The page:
I ola ka 'olelo i na keiki: Ka 'apo 'ia 'ana o ka 'olelo Hawai'i e na keiki ma ke Kula Kaiapuni
This study was undertaken to investigate the effectiveness of the Kula Kaiapuni (Hawaiian Immersion Program) in transmitting the Hawaiian language to a new generation of children in a predominantly academic setting, the school. This attempt at linguistic and cultural regenesis is difficult since (1) Hawaiian is largely inaccessible in the general community and families themselves, (2) the Kula Kaiapuni teachers are L2 speakers of Hawaiian, and (3) there is a lack of Hawaiian printed materials in school and in the general community.
As the first systematic study of the Hawaiian of the children in the Kula Kaiapuni, this investigation focused on fundamental aspects of Hawaiian syntax which are linguistically distant from their corresponding features in English and its local variant, Hawai'i Creole English, the L1 of most of the children. The study was longitudinal and examined oral speech data of children from each of the first five cohorts (grades K through 4) at one school over two years. The data, primarily from oral semi-structured interviews, were audio-taped, transcribed onto computer, analyzed using both quantitative and qualitative methods, and compared with similar data from adult native speakers.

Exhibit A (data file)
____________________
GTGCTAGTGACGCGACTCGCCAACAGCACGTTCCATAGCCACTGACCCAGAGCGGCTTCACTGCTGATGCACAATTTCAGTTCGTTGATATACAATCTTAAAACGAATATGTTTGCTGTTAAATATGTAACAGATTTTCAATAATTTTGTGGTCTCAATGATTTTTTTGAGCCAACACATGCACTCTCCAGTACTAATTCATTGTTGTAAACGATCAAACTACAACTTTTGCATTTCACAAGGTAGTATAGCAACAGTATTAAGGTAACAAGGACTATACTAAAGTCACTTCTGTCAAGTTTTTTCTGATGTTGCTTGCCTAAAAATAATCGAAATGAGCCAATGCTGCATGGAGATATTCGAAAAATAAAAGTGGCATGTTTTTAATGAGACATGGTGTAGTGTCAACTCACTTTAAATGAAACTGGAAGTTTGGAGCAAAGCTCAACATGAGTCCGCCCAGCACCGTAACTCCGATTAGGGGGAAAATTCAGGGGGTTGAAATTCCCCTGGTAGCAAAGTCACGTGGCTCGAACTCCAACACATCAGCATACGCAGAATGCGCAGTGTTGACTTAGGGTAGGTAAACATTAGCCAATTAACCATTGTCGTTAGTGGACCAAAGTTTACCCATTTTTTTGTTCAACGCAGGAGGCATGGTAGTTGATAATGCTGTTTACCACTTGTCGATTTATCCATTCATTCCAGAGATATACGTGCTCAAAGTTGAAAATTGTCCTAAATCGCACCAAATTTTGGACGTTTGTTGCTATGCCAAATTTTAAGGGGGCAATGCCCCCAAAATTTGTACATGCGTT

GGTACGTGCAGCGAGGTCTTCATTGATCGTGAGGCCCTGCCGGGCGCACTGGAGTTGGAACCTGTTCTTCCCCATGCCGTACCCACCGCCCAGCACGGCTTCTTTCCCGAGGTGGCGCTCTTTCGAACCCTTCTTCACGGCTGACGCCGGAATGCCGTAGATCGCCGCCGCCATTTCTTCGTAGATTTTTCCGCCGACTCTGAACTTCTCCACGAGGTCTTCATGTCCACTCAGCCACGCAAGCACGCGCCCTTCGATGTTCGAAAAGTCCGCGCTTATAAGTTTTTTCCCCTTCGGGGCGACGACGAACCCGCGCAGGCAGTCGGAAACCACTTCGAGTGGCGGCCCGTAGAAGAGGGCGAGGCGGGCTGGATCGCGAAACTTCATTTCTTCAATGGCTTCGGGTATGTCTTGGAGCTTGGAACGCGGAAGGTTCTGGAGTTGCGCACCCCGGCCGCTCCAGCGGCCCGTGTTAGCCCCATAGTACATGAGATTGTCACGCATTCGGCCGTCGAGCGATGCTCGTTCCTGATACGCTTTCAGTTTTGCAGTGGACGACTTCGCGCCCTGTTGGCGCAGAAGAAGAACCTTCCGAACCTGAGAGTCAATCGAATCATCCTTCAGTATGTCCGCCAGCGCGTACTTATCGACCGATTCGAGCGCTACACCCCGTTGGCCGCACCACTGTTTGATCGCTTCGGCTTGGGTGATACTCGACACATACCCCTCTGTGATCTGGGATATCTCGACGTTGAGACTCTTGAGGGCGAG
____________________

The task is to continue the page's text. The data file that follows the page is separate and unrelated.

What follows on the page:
Findings indicated that the children were near the levels of conventional use found for the native speaker group for the majority of the fundamental aspects of Hawaiian syntax examined, and were above the group-acquisition criterion of 90%. Furthermore, their nonconventional uses were largely systematic in nature, reflecting the use of prior knowledge (experience including L2, but dominated by L1) as a major strategy employed in learning Hawaiian (related to substrate L1 transfer). In this process, children sometimes created new structures, and regularize perceived irregularities (aspects) of Hawaiian via the overgeneralization of certain rules, often surfacing as Hawaiian (near-) equivalents of English expression.
Overall, the children are functionally proficient and conventional in many aspects of Hawaiian. This study may help immersion teachers better understand the children's nonconventional but systematic use of Hawaiian and assist them in developing and altering the immersion experience for the long-term goals of language regenesis. This study may also have program implications for Polynesian and other minority-language advocates with respect to program design and strategies for language regenesis.
Minority & ethnic groups;
0282: Multicultural education
0279: Language arts
0631: Minority & ethnic groups